They have seen eccentricity but not the sort that seemed to populate every family and every block when I was growing up, the kind they don’t get visiting their grandmother in her modern apartment number 710 a three bedroom at the end of the routine apartment building hall of occasional tables with bolted down fruit bowls and bad paintings, a three bedroom across from a two bedroom in 709 and another two bedroom behind 708 with the fire escape door at the end of the hall, a pattern endlessly repeated as in opposing mirrors down through the sixth floor and the fifth and the fourth and down to the bowels of hell for all I know, because their grandmother is too old to get tipsy at the holidays and tell the sort of stories we heard a few times when I was younger and all the rest of the elderly relatives are gone or too far away or just too damned normal to count. Perhaps the advances of psychiatric medicine, the diaspora of our family and our bad American habit of locking away the old in sterile hotel settings has ended the tradition of the family eccentric, and that’s too damned bad.

So while everyone else laments the passing of K&B or D.H. Holmes or Royal Castle or whatever tokens of New Orleans’ past you choose I can live with CVS and Dillard’s and Rally’s if I have to but I regret that my children will grow up without what strikes me as an essential element of eccentricity (although Bog knows I try to make up for it in my own small way) or a sense of the great age of their own family, an analogue to the great age of this place.

Here is what started that whole train of thought:

for they had things to say
by charles bukowski

the canaries were there, and the lemon tree
and the old woman with warts;
and I was there, a child
and I touched the piano keys
as they talked–
but not too loudly
for they had things to say,
the three of them;
and I watched them cover the canaries at night
with flour sacks:
“so they can sleep, my dear.”

I played the piano quietly
one note at a time,
the canaries under their sacks,
and there were pepper trees,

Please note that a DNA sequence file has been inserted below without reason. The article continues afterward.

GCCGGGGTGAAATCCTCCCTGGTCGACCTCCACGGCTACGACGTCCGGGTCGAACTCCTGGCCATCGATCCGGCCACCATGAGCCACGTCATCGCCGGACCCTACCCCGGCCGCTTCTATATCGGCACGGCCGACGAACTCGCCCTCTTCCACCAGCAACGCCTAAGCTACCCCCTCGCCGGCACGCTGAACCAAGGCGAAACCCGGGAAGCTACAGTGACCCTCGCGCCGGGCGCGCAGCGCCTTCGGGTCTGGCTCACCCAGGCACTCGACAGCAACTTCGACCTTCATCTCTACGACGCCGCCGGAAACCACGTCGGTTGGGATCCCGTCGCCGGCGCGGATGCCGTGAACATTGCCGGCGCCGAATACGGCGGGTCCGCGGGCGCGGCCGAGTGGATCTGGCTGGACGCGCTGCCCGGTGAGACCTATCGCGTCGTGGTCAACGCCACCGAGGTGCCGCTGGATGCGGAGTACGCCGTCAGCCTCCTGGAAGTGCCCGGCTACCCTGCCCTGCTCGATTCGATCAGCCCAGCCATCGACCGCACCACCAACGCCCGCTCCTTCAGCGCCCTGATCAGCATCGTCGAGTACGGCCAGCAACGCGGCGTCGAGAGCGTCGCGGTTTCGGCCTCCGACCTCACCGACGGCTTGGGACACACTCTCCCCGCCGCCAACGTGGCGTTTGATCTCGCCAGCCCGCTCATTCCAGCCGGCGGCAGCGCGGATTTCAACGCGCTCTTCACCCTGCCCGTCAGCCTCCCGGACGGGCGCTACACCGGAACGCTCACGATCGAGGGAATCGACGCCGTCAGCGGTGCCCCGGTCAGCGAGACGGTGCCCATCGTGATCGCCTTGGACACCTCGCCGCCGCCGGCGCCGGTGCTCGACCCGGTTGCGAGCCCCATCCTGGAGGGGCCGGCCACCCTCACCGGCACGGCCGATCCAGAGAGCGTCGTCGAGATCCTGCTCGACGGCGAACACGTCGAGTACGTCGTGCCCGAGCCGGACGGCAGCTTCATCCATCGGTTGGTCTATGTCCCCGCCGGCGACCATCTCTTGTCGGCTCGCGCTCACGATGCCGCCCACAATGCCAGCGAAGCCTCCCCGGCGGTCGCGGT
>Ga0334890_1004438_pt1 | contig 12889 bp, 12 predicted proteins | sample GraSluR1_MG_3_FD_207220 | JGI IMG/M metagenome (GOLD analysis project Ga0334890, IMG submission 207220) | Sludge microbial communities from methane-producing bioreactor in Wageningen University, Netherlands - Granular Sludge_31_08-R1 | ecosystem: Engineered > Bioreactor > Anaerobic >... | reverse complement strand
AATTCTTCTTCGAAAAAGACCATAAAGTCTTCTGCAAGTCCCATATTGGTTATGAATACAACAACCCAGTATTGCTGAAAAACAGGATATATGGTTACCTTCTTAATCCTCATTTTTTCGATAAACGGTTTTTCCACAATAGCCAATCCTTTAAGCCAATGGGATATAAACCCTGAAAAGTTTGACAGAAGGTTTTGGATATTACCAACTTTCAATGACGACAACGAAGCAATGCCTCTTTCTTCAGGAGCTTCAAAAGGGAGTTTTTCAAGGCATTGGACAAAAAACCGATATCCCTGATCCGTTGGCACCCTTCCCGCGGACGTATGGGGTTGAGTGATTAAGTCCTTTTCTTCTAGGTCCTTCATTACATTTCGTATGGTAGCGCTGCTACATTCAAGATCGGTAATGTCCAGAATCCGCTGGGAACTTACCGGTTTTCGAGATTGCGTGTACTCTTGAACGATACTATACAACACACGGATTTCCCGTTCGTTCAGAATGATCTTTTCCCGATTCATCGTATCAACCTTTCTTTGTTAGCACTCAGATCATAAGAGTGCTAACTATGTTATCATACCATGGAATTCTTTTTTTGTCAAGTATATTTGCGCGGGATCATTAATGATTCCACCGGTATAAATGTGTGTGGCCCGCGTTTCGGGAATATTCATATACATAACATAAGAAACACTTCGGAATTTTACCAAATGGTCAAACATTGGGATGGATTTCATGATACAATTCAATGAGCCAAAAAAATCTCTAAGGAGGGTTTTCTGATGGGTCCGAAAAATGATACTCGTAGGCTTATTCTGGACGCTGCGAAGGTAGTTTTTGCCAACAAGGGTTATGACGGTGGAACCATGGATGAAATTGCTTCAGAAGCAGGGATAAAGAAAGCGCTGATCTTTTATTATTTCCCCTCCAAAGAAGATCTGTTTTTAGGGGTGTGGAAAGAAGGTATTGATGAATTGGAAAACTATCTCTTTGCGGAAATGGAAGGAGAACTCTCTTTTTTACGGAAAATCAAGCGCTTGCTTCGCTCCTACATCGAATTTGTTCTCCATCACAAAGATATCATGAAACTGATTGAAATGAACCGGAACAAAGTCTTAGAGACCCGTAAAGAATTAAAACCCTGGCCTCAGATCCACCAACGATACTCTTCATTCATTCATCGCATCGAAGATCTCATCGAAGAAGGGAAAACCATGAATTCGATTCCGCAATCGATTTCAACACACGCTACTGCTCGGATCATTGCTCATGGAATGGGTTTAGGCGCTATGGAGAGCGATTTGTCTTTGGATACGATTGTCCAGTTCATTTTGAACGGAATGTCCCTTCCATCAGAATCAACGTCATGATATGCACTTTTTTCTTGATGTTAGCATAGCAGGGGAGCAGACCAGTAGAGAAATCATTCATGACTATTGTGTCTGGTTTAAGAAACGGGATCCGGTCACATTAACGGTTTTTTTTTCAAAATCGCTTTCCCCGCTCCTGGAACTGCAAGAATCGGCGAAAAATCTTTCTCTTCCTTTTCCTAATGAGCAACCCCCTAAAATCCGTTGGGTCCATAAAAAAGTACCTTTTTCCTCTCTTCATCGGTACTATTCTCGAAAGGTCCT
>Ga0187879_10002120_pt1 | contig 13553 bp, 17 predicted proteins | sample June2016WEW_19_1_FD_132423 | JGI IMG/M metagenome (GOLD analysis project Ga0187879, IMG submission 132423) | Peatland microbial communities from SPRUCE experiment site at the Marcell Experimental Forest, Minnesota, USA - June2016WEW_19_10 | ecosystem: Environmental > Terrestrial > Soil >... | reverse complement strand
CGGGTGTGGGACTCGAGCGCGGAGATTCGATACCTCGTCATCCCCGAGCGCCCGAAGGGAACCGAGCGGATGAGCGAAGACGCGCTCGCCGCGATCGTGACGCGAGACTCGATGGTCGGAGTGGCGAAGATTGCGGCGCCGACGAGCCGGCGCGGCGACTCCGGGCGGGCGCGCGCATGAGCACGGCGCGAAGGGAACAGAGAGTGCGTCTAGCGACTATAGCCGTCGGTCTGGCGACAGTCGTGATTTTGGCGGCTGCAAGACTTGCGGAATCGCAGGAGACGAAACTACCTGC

pepper trees brushing the roof like rain
and hanging outside the windows
like green rain,
and they talked, the three of them
sitting in a warm night’s semicircle,
and the keys were black and white
and responded to my fingers
like the locked-in magic
of a waiting, grown-up world;
and now they’re gone, the three of them
and I am old:
pirate feet have trod
the clean-thatched floors
of my soul,
and the canaries sing no more.



1. sam - December 28, 2009

As always, beautifully written. I’ve told all my nieces that I AM their crazy aunt and everyone needs one. They seem to accept it as true. That’s okay with me.


2. Maitri - December 30, 2009

That’s really what I miss about my grandmother and her siblings. They weren’t afraid to live out their eccentricities, while the folks of my parents’ generation go out of their way to be normal, hence boring. The wacky is in you, let it out. It’s less work.

I am totally my nieces’ crazy aunt. Long live us!


3. Charlotte - December 31, 2009

My paternal Mawmaw was a strict Primitive Baptist and very decorous. My maternal Granny was wacko-city (but in a good way) and passed it on to at least one of my aunts and – oh yeah – my mom.
At least I know I’m interesting to my nieces and nephews as they always show rapt attention when I tell my stories of life in New Orleans. I shall remind them of this when I’m old and need someone to wipe my butt and feed me gruel.